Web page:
The night of 2nd July 1947, Mac Brazel a rancher from near Corona, New Mexico heard a loud crash during a thunderstorm.
The next day he went out riding with the son of neighbors Floyd and Loretta to check on the sheep and came upon a field with debris scattered about. The debris field was 3/4 of a mile long and 300 feet wide. It was oriented in a northwest to southeast direction. There was a gouge in the northwest side of the debris field that was 500 feet long and 10 feet wide. The debris on the field mostly consisted of I-beams and parchment like, paper-thin pieces of metal material. The material was very light in weight, a dull gray in color, and most pieces were 6 to 7 inches in length. Some pieces that were even thinner than paper could not be broken in half, cut or burnt. Mac Brazel collected several pieces of the debris and went back to his ranch.
The day after, Brazel reports his discovery to the sheriff, who contacts Roswell Army Air Field, headquarters for the 509th Bomb Group. Intelligence Officer, Major Jesse Marcel of the 509 Bomb Group and a few other military personal arrived from the base only a few minutes after the sheriff had finished talking to the people at the base.
Marcel and Senior Counter Intelligence Corps (CIC) agent, Captain Sheridan Cavitt, followed a rancher off-road to his place. They spent the night there and Marcel inspected a large piece of debris that Brazel had dragged from the pasture. Monday morning, July 7, 1947, Major Jesse Marcel took his first step onto the debris field. Marcel would remark later that “something… must have exploded above the ground and fell.” As Brazel, Cavitt and Marcel inspected the field, Marcel was able to “determine which direction it came from, and which direction it was heading. It was in the pattern… you could tell where it started out and where it ended by how it was thinned out…”
According to Marcel, the debris was “strewn over a wide area, I guess maybe three-quarters of a mile long and a few hundred feet wide.” Scattered in the debris were small bits of metal that Marcel held a cigarette lighter to, to see if it would burn. “I lit the cigarette lighter to some of this stuff and it didn’t burn”, he said. Along with the metal, Marcel described weightless I-beam-like structures that were 3/8″ x 1/4″, none of them very long, that would neither bend nor break. Some of these I-beams had indecipherable characters along the length, in two colors. Marcel also described metal debris the thickness of tin foil that was indestructible. After gathering enough debris to fill his staff car, Maj. Marcel decided to stop by his home on the way back to the base so that he could show his family the unusual debris. He’d never seen anything quite like it. “I didn’t know what we were picking up. I still don’t know what it was…it could not have been part of an aircraft, not part of any kind of weather balloon or experimental balloon…I’ve seen rockets… sent up at the White Sands Testing Grounds. It definitely was not part of an aircraft or missile or rocket.”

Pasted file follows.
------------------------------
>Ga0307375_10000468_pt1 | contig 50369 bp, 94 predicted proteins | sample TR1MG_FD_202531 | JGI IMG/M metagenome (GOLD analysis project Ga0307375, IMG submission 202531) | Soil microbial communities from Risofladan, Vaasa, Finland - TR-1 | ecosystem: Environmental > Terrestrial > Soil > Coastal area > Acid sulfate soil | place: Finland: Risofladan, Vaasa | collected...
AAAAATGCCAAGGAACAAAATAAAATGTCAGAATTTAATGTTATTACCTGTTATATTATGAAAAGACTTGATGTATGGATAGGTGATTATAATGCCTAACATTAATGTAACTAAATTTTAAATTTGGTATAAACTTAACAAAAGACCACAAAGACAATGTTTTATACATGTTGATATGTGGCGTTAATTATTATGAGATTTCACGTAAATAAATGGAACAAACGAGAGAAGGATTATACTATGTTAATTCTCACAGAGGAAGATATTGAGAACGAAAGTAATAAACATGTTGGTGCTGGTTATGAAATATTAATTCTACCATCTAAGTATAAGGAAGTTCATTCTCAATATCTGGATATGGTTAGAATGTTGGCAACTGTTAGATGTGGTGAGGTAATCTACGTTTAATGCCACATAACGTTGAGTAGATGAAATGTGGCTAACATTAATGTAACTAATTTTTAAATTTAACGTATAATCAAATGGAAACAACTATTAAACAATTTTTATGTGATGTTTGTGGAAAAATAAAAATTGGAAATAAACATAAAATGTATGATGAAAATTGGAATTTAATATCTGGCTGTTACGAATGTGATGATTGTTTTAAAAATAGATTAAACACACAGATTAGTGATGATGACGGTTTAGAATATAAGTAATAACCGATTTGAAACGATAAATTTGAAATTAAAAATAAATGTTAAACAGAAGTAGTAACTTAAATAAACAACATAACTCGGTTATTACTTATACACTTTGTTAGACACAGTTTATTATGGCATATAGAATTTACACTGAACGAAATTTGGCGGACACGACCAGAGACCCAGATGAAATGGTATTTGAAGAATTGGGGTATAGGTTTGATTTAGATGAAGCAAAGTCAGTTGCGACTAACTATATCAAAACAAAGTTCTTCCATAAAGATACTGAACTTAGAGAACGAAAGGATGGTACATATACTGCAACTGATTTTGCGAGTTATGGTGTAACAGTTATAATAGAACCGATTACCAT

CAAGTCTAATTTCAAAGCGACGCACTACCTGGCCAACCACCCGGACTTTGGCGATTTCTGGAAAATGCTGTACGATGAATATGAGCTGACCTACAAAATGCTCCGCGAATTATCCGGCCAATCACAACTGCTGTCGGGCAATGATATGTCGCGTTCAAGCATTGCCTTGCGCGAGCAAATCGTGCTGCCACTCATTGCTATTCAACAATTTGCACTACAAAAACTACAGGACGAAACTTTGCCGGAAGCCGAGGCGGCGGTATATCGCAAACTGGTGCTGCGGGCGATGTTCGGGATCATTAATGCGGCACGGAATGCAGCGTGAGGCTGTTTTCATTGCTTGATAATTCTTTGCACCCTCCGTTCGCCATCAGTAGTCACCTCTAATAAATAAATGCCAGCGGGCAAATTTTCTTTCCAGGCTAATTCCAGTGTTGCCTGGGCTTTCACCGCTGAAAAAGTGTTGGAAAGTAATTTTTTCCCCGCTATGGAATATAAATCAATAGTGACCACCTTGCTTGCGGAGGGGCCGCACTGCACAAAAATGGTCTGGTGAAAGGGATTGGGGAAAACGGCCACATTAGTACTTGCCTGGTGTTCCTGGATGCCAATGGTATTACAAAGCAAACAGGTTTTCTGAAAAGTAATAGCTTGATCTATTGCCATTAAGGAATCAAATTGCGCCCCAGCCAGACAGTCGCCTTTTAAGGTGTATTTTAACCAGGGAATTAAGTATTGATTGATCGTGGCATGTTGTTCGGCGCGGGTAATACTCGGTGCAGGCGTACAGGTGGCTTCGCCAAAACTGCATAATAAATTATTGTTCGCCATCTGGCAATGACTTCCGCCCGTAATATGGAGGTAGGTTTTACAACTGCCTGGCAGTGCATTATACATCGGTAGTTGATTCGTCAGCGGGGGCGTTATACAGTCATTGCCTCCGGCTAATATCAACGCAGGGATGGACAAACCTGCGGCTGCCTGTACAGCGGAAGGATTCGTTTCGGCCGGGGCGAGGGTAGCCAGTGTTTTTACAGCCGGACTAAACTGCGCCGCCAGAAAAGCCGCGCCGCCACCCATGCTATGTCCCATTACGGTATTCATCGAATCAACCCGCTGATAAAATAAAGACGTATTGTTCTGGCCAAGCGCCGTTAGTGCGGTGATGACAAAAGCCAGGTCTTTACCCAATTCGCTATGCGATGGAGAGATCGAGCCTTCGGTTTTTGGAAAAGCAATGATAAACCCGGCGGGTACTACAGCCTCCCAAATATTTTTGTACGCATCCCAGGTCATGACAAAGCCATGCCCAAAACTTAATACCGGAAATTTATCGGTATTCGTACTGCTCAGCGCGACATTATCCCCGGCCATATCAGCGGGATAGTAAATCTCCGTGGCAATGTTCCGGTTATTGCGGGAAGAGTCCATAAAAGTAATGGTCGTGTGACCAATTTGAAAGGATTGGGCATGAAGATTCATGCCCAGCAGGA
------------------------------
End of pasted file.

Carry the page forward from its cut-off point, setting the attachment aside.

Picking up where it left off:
On July 8, 1947, a press release stating that the wreckage of a crashed disk had been recovered was issued by the Commander of the 509th Bomb Group at Roswell, Col. William Blanchard. At 11:00 A.M Walter Haut, public relations officer, finished the press release he’d been ordered to write, and gave copies of the release to the two radio stations and both of the newspapers. By 2:26 P.M., the story was out on the AP Wire: “The Army Air Forces here today announced a flying disk had been found” As calls began to pour into the base from all over the world, what was a flying saucer turns into a balloon.
Just what happened next will always remain murky. The air base is sealed off, they took Brazel into custody and military police close some roads.
That same day they found a second crash site two and 1/2 miles southeast of the first. Barney Barnett and 4 archaeologists had stumbled onto the new site a few minutes before the military had arrived there. At the site they pretended to have found a “pretty good sized metallic dull gray object” and 4 small alien bodies. They were 4 to 5 feet tall, with large pear shaped heads, small bodies and skinny arms and legs. They had two large eyes, no ears and no hair. Their skin was pinkish grey and leathery. They were wearing a one-piece grey suits. The civilians were escorted out of the area when the military arrived. Robert Shirkey watched as MP’s carried loaded wreckage onto a C-54 from the First Transport Unit. To get a better look, Shirkey stepped around Col. Blanchard, who was irritated with all of the calls coming into the base.
Blanchard decided to travel out to the debris field and left instructions that he’d gone on leave. On the morning of July 8, Marcel reported what he’d found to Col. Blanchard, showing him pieces of the wreckage, none of which looked like anything Blanchard had ever seen. Blanchard then sent Marcel to Carswell [Fort Worth Army Air Field] to see General Ramey, Commanding Officer of the Eighth Air Force. Marcel stated years later to Walter Haut that he’d taken some of the debris into Ramey’s office to show him what had been found. The material was displayed on Ramey’s desk for the general when he returned. Upon his return, General Ramey wanted to see the exact location of the debris field, so he and Marcel went to the map room down the hall – but when they returned, the wreckage that had been placed on the desk was gone and a weather balloon was spread out on the floor. Major Charles A. Cashon took the now-famous photo of Marcel with the weather balloon, in General Ramey’s office. Brigadier General Thomas DuBose, the chief of staff of the Eighth Air Force said,